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Red-Shouldered Hawks - York, PA, USA - 6/25/22 (1 Viewer)

Hi All --

I'm still relatively new to posting here so please don't be shy about letting me know if I'm missing important details/asking my question in an unhelpful way.

There is a family of Red-Shouldered Hawks that nests near my house. I was lucky enough to get to watch the male do the sky dance during mating season (late March/early April). I hadn't seen them in a while but heard them calling as I was out on a walk on 6/25/22.

These 4 pictures are of 4 different birds (it was pretty cool to see them all at once from the same spot!). But none are the male that I have seen before. They all seem to have juvenile coloring.

I am wondering if it is likely that all 4 are offspring or if one of them might be the female/mother just without full adult coloring.

We have a pair of Cooper's Hawks that live right next door to us and in that pair, the male has full adult coloring but the female still has juvenile coloring. It made me wonder if that might be the same case here.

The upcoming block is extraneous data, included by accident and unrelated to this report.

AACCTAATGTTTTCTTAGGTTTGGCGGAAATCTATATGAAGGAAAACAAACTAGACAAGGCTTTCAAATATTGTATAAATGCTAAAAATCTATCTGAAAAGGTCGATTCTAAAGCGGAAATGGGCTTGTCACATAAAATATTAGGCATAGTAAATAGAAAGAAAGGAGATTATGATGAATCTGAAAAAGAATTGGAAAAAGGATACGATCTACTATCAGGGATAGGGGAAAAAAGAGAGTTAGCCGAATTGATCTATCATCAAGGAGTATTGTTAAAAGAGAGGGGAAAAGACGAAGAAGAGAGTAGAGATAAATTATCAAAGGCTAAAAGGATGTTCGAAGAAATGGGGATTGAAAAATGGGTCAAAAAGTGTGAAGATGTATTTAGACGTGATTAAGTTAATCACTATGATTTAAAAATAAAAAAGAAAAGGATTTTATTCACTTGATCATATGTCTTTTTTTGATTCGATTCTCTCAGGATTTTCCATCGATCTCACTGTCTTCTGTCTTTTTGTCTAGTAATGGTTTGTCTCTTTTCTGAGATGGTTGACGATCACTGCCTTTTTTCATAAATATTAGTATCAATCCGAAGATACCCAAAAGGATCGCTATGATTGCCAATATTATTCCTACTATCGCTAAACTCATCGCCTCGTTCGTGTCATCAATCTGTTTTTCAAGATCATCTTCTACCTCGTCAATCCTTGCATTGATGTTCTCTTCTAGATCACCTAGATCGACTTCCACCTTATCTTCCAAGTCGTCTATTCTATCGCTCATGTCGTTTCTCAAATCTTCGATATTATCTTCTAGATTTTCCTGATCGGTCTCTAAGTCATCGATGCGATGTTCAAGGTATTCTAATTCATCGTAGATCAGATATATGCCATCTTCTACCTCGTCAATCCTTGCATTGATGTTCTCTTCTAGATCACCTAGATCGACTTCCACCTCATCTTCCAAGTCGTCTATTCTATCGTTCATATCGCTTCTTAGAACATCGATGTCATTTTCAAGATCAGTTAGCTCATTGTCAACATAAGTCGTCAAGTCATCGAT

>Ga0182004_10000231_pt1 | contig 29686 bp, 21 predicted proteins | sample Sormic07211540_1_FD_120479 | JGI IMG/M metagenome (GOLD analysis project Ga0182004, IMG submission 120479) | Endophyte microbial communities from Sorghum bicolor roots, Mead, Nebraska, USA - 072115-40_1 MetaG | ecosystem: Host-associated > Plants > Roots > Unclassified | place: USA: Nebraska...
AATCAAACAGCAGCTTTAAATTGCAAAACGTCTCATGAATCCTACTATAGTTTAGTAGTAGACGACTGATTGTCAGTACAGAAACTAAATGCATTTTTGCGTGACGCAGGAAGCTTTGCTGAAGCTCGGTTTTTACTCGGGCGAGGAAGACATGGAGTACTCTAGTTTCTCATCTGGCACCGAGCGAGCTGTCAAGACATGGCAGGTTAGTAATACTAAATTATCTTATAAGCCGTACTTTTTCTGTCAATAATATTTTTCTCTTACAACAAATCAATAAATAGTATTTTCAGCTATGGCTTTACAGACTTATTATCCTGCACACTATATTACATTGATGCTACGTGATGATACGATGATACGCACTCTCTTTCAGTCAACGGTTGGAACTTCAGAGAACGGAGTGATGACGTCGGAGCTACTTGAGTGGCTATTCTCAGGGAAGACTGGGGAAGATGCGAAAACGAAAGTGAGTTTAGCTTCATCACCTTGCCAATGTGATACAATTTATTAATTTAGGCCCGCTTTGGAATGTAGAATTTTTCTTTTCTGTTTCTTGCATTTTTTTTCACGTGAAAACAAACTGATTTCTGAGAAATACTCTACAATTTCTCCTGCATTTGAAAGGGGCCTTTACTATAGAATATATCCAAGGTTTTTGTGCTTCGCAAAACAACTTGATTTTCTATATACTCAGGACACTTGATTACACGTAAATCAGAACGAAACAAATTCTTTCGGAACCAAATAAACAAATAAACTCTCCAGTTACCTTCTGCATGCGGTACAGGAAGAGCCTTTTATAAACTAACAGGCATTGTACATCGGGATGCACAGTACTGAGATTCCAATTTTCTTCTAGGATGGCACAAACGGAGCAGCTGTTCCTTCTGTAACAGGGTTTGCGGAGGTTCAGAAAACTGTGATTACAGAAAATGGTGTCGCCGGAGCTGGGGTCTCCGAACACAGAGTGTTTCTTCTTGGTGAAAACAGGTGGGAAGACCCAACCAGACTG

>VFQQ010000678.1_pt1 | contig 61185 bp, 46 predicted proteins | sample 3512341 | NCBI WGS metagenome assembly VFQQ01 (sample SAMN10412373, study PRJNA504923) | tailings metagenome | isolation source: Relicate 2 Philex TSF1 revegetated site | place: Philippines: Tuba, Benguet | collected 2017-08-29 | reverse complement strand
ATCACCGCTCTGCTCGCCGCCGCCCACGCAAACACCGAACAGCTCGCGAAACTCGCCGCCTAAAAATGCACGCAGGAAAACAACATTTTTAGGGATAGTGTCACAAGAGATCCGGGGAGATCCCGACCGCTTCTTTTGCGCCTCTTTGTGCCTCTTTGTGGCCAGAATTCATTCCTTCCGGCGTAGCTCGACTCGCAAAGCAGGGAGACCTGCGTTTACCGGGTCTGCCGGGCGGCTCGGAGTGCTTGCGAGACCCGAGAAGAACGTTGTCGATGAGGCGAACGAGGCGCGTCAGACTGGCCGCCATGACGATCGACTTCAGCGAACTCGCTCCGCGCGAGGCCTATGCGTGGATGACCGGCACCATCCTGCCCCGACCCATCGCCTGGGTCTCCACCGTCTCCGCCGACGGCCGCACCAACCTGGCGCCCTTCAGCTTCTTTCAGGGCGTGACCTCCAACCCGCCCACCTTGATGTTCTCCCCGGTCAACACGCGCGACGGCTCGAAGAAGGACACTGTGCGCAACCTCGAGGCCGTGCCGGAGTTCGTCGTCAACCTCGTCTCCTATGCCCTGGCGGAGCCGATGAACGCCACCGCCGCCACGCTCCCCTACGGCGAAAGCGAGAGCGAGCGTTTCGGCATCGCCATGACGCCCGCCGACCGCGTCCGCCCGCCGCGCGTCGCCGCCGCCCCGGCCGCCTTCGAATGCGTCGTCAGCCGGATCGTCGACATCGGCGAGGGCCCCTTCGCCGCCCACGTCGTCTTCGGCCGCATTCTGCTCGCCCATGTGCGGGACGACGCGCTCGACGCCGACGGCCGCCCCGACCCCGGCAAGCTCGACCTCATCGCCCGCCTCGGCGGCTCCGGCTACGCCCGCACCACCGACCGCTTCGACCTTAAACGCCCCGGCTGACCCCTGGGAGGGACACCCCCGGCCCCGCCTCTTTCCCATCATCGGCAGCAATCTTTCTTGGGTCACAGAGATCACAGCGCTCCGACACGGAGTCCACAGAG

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How are you distinguishing males from females ( in RSH or in Cooper)?
With the Cooper's Hawks: during April they were mating about once an hour and I saw it regularly, so I saw able to tell from observing that activity which was the male (who has mature coloring) and which was the female (who has immature coloring). Also she is quite a bit larger than he is, which is another good clue for me -- but the main clue was watching them mate.

With the Red-Shouldered Hawks: I watched the male do the sky dance and observed his full mature coloring -- and none of the 4 I saw the other day had his coloring. No idea whether the young birds would be male or female, though.
 

birdmeister

Well-known member
United States
If you saw them from the same spot, it's very likely that all 4 Red-shoulders are offspring from one nest. Your photos all show the fresh buffy feather edges of juvenile birds.

Neat Cooper's Hawk photo, too! It indeed shows bluish adult feathers coming in on the back and tail, meaning this is a bird likely born last year.
 
If you saw them from the same spot, it's very likely that all 4 Red-shoulders are offspring from one nest. Your photos all show the fresh buffy feather edges of juvenile birds.

Neat Cooper's Hawk photo, too! It indeed shows bluish adult feathers coming in on the back and tail, meaning this is a bird likely born last year.
Thanks!

And yeah -- 2 were in the same tree and the two others were in different trees within about 30 feet.
 
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